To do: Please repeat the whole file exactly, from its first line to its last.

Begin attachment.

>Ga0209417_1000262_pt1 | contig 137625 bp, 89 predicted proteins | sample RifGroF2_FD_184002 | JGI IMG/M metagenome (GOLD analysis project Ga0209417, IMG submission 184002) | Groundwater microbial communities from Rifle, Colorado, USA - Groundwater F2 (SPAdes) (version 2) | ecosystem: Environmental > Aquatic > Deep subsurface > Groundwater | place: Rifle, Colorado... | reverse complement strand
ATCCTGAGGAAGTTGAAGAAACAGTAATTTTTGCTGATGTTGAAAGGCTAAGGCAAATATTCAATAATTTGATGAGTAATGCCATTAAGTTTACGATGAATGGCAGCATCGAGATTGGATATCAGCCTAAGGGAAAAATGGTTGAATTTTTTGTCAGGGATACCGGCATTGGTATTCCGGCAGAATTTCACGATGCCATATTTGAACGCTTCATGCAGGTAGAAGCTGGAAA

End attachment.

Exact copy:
>Ga0209417_1000262_pt1 | contig 137625 bp, 89 predicted proteins | sample RifGroF2_FD_184002 | JGI IMG/M metagenome (GOLD analysis project Ga0209417, IMG submission 184002) | Groundwater microbial communities from Rifle, Colorado, USA - Groundwater F2 (SPAdes) (version 2) | ecosystem: Environmental > Aquatic > Deep subsurface > Groundwater | place: Rifle, Colorado... | reverse complement strand
ATCCTGAGGAAGTTGAAGAAACAGTAATTTTTGCTGATGTTGAAAGGCTAAGGCAAATATTCAATAATTTGATGAGTAATGCCATTAAGTTTACGATGAATGGCAGCATCGAGATTGGATATCAGCCTAAGGGAAAAATGGTTGAATTTTTTGTCAGGGATACCGGCATTGGTATTCCGGCAGAATTTCACGATGCCATATTTGAACGCTTCATGCAGGTAGAAGCTGGAAA